“Freaky Friday.” “13 Going on 30.” “Freaky Friday.” “Big.” “Freaky Friday.” All of these movies have two things in common. 1) They are all “body swap” comedies in which the main plot of the film revolves around an adult becoming a child in an adult’s body or a child becoming an adult in a child’s body. 2) They are better than “17 Again.” (I’ve never seen “Vice Versa,” “Like Father Like Son” or “18 Again!”)Of course there are worst things to be than “not quite good as the made-for -TV “Freaky Friday” starring Shelley Long (yes, it exists, yes, I’ve seen it and yes, it’s decent). Having said all that “17 Again” starring High School Musical alum Zac Efron (he’s a serious actor now no more of that singing/dancing stuff) is mildly amusing and adults might even find it more enjoyable than their kiddie counterparts.
The film starts out in the past. The year is circa 1987. Mike O’Donnell (Efron) is a big basketball star at his high school. He’s about to shoot the winning hoop when he runs after his girlfriend because she’s preggers. Wait! What kind of High School Musical is this anyways?? So basically Mike’s life is ruined. Flash-forward to the present where Mike is played by Matthew Perry. He’s about to be divorced. He hardly knows his two kids Maggie and Alex (both high school aged). And he failed to get the “big promotion” at work. Then the old wise janitor stops by with some life advise. He asks Mike if he could go back to school would he try to make his life better? And before you can say what the F-ron Mike is 17 again.
Mike goes to Ned (Thomas Lennon, slightly annoying slightly funny) who he’s been best friends with since high school for help. Ned is a big nerd (ie, he loves Star Wars and Lord of the Rings). Mike decides he’s actually gonna go back to school and see this as a way to life the live the way he always wanted. Ned begrudgingly accepts the position of posing as Mike’s father and soon he finds himself lusting after the principle in scenes that are more awkward than funny.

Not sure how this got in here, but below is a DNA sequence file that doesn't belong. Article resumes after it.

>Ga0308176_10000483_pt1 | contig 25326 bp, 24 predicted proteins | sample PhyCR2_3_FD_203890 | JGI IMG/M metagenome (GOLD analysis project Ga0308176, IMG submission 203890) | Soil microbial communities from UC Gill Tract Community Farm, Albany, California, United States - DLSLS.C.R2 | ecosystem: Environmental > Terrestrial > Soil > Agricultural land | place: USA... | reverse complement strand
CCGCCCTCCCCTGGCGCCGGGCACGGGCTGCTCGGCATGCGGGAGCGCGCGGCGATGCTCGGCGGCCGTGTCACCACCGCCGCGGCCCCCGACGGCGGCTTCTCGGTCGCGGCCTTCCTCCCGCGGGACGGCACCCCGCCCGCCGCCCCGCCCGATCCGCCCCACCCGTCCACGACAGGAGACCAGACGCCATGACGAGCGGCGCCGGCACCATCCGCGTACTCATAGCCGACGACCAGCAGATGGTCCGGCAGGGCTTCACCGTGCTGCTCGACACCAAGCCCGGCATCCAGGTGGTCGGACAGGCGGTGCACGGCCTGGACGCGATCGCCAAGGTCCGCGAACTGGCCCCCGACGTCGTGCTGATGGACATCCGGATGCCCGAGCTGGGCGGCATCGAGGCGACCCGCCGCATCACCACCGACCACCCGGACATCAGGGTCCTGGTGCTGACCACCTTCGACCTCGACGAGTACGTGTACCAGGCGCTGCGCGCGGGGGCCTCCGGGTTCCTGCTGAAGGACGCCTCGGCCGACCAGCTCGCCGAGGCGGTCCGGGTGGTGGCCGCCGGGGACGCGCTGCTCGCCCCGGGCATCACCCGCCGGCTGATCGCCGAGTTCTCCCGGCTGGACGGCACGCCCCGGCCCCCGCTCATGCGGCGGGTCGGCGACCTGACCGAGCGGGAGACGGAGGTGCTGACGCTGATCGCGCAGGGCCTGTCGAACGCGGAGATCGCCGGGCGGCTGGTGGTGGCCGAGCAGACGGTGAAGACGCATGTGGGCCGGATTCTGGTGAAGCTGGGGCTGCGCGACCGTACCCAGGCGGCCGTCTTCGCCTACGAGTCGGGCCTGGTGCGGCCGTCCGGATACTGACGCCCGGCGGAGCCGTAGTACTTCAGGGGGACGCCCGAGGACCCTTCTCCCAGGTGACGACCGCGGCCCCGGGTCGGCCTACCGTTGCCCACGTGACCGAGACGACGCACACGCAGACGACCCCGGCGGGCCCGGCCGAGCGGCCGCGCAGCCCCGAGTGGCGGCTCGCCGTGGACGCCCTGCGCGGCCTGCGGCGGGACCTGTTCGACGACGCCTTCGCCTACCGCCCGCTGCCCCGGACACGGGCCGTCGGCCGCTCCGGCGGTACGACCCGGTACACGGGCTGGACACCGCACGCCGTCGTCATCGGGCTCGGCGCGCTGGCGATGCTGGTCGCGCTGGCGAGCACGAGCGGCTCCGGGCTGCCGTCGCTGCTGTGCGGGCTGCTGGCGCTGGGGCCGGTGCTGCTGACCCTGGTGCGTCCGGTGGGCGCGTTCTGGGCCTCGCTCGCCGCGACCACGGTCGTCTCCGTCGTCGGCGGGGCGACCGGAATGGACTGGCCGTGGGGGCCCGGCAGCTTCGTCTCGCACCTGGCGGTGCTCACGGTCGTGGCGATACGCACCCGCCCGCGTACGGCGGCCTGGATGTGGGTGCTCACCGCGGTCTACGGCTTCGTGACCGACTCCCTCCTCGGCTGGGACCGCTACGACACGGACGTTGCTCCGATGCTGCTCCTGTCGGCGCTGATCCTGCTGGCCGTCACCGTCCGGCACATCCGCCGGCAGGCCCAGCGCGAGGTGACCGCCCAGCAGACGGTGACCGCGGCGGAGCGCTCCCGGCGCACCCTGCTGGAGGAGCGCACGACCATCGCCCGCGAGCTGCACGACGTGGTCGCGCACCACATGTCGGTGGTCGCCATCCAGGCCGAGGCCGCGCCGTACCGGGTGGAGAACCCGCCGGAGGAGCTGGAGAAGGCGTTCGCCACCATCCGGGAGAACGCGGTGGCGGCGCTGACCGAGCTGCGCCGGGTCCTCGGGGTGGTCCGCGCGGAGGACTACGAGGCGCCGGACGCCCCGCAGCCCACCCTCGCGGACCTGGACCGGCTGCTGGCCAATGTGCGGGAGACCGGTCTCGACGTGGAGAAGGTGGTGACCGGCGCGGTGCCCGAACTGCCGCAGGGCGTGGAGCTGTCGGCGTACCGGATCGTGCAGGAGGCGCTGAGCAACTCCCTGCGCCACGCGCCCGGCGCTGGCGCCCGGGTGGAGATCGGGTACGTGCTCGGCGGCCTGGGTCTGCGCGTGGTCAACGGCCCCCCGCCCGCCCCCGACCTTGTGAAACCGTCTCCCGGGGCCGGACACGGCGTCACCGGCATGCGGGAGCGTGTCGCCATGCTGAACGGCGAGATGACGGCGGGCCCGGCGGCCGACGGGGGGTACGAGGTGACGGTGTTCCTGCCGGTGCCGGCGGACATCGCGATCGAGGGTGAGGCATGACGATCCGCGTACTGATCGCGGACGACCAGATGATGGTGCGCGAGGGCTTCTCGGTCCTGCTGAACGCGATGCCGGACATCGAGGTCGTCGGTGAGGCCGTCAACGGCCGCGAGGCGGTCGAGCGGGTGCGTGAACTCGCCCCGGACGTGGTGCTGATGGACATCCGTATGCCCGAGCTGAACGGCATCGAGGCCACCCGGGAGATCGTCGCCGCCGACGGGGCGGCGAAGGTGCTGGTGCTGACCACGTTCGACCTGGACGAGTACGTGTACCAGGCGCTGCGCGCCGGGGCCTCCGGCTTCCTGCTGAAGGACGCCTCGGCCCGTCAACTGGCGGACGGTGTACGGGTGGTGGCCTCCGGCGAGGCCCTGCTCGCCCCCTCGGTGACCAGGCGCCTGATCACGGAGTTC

The film doesn’t really leave any “body swap”cliché unturned. Mike befriends his own children and I’m sure you couldn’t guess if his own daughter begins to have the hots for him and he helps his son be cool and be good at basketball (Actually some parts were strongly reminiscent of “Back to the Future”). The problem here is that no one seems to recognize that this kid is really a younger version of Mike. When he meets his soon-to-be ex-wife Scarlett (played by the always welcomed Leslie Mann) she says “wow you look just like my husband.” No sh*t Sherlock. It’s one thing to buy into the premise of a man becoming a teenager again, but it’s another to overlook the fact that everyone around him is oblivious.
I’m going to say it right here and now that Zac Efron is a decent and engaging actor and that with the right script he could actually be pretty funny. I don’t think Jason Filardi’s script is as strong as the 2003 version of “Freaky Friday” with Golden Globe nominated Jamie Lee Curtis and Lindsay Lohan in stand-out performances. “17 Again” is breezy and innocent, sort of dumb but enjoyable. It’s nothing spectacular. I did hear one middle-aged guy as he was leaving the theater actually say, “It made me want to be 17 again.” Heck I’m sure every fat, balding 40 year old guy would want to be 17 again if they could be magically transformed into a teen heartthrob; but no one would want to be turned back into Chunk from “The Goonies.” GRADE: B-